For most items, you’ll typically see the dimensions listed as a dimension, that is, one number for the length and another for width. For projectors, however, you’ll only see one measurement under “screen size. The first step is determining what size it is referring to and how you can extrapolate the remainder of the image’s size from this data.
Like televisions, projector images are measured in diagonal. The diagonal measurement can also be used to determine the dimensions of screens. If you’re trying to know the dimensions to align your projector with the appropriate screen or even to compare one display with another, you’ll usually do it using this data.
Extrapolating Length and Width
Content of different types comes with different aspect ratios. HD films and TV shows are 16:9 in aspect. If you’re trying to replicate the experience of a real theater, then you’ll require an aspect ratio for cinemas of 2.35:1.
If you’re familiar with that Pythagorean theorem, you could utilize that and the aspect ratio to determine the precise dimensions of the screen or image. You can also locate the tool to calculate the aspect ratio online if you’re not a mathematician.
What about the throw ratio?
Another aspect that complicates the issue regarding screen dimensions is that, unlike televisions, the screen size of a projector isn’t static. The size of the image created by a lamp in a projector will vary based on how far the lamps are from the screens.
The benefit is knowing that this ratio doesn’t alter; it’s simply the magnitude. In that sense, the size and length will grow and decrease at the same rate. It is possible to determine how much the screen size changes when moving it by using the throwing ratio.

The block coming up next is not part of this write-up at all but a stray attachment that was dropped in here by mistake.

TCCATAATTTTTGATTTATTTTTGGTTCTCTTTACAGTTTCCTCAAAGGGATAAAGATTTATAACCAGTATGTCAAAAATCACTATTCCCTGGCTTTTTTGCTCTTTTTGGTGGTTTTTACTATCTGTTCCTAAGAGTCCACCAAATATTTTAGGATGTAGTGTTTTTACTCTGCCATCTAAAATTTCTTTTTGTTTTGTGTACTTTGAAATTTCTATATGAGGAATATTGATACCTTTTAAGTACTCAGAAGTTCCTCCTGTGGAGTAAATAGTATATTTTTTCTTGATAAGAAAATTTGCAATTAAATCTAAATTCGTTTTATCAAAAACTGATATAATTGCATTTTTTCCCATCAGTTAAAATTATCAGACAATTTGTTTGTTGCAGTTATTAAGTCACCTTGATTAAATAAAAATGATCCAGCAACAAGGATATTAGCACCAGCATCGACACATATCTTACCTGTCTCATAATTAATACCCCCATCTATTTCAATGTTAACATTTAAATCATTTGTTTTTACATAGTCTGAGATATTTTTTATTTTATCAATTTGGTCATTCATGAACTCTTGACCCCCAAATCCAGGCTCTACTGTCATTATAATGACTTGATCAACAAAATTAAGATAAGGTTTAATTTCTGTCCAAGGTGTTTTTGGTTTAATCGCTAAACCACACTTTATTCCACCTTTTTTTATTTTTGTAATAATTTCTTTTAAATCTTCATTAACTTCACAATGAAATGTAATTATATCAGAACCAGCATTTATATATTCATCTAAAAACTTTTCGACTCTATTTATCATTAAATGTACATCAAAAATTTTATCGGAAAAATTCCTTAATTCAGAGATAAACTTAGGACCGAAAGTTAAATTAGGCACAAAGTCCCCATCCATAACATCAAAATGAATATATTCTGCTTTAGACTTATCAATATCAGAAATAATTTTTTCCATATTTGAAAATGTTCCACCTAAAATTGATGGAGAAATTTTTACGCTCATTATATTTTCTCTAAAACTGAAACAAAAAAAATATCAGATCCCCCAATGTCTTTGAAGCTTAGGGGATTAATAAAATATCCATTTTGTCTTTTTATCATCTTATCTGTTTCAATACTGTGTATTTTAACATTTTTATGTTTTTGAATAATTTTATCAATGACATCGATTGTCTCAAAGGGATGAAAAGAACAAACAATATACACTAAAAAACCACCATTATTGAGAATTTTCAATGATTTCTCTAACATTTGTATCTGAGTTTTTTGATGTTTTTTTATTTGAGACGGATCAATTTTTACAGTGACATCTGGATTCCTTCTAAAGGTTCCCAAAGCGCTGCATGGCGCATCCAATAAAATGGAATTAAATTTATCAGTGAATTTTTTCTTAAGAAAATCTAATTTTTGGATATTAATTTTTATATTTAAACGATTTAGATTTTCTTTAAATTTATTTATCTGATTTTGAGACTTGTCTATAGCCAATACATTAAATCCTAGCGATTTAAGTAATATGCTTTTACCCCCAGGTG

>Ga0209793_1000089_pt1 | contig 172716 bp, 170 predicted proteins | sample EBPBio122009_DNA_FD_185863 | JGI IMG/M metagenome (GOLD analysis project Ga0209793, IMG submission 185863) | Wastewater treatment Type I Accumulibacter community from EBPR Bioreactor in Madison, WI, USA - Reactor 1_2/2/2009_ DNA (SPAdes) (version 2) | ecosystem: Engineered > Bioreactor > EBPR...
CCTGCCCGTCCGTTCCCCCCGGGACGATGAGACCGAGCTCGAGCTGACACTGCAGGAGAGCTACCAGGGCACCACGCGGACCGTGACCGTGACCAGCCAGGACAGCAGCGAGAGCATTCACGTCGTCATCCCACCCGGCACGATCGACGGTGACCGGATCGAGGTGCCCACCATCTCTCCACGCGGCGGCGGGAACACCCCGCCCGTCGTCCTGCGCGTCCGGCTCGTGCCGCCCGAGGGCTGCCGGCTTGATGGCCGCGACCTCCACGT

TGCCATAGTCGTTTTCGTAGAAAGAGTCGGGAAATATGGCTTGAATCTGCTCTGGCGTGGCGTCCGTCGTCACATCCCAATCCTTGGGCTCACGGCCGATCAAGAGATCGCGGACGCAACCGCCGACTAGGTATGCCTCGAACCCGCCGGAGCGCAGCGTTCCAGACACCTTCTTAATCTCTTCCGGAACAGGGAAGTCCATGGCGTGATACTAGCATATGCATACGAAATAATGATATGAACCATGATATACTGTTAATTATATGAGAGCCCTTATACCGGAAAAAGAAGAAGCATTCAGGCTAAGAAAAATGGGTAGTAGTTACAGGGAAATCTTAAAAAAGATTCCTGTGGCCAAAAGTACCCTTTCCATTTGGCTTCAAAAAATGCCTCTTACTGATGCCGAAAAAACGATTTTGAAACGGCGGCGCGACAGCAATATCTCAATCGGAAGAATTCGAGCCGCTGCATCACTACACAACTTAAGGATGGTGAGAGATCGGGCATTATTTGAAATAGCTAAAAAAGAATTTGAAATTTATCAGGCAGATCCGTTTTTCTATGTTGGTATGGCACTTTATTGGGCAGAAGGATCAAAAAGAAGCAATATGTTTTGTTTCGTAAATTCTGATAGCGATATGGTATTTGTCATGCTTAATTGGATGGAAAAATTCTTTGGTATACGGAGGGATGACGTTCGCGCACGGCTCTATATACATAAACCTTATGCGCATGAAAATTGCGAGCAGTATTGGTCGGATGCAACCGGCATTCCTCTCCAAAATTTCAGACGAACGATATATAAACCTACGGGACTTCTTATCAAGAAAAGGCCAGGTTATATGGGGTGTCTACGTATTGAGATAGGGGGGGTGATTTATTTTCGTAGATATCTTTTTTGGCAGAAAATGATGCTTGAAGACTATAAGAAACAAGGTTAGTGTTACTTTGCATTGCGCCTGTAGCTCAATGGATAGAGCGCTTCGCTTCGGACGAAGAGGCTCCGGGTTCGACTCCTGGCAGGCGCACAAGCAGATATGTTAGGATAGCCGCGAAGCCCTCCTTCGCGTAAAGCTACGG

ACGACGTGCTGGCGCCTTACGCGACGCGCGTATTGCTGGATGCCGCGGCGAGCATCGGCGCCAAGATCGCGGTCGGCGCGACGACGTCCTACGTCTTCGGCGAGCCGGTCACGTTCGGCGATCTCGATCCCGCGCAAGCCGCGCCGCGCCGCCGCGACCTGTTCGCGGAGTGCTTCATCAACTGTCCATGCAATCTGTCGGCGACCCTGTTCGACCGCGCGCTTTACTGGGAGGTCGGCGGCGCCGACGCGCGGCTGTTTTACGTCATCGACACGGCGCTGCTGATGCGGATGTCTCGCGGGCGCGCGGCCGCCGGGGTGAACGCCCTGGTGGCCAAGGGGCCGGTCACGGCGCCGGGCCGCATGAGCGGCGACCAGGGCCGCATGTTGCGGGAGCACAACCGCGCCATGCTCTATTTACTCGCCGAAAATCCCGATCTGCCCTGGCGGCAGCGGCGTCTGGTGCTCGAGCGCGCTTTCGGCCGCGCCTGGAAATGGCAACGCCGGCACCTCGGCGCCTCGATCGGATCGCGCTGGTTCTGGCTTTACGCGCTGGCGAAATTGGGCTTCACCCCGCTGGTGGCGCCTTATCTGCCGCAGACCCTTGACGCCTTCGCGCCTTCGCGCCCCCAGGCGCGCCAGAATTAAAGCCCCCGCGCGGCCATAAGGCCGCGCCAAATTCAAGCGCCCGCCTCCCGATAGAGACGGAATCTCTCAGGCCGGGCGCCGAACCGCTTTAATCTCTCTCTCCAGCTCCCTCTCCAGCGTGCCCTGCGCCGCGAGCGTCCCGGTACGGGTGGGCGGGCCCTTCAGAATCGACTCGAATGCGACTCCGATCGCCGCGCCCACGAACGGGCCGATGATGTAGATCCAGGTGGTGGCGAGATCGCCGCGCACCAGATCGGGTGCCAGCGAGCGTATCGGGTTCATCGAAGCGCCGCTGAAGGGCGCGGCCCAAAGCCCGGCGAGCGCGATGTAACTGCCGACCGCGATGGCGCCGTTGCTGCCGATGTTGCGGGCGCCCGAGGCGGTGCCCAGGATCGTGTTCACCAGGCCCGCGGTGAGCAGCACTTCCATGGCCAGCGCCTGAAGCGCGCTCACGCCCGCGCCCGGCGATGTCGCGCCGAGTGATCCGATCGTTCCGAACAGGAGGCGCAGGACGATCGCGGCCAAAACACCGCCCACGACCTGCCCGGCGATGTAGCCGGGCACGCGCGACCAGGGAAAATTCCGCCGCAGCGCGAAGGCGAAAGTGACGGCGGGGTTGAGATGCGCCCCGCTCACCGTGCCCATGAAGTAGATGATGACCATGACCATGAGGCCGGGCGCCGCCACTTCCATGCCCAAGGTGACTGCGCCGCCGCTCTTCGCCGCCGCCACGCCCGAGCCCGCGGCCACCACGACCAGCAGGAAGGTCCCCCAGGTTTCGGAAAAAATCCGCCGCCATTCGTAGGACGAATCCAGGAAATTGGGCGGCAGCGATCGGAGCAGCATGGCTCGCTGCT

Throw ratios of the projector can be expressed as a decimal calculated by dividing the size of your image. As you can see, when looking at a diagram, an additional zoom-in could confuse. However, generally speaking, the greater the separation between the projector and its lens, the bigger the screen you’ll require.
So how do you calculate a projector screen’s size?
As you will observe, several factors are at play, and you might require some math to figure out the answer. Three equations will have to understand:
- The ratio of throwing is expressed by T=W/D. The throwing ratio (T) will be equal to the length (W) multiplied by the distance (D).
- The aspect ratio is: For HD content, this ratio is 16:9. On the cinema screen, it is 2.35:1.
- The Pythagorean Theorem: Typically written as A2+B2=C2, it might be more helpful to think of it as W2+H2=S2, or width2+height2=screen size2.
If you’re aware of the location, you’ll place your projector, take note of the distance between it and your wall, and then multiply that measurement with the ratio of the throw. Utilize the aspect ratio of your screen to determine the height. Then apply it to solve the Pythagorean Theorem to determine the size of the screen.
There is also the other direction. If you have a spot that you want to decorate, you can measure the space and determine the size you’d like your picture to be. You can use painter’s paper to draw out the location you see in your picture (using an aspect ratio to calculate your dimensions).
Determine the size of your screen through an equation called the Pythagorean Theorem. You could multiply the size by a throw to determine how far from the projector should be.
It could seem complicated initially, but once you’ve done it, it’s pretty easy to calculate the size of your projector’s screen. Making the calculations to determine your screen size before purchasing and installing your equipment could help you avoid a lot of time and effort in the longer term.
Thank you so much for reading this article, I hope you like and it may help you in solving your problems. Take care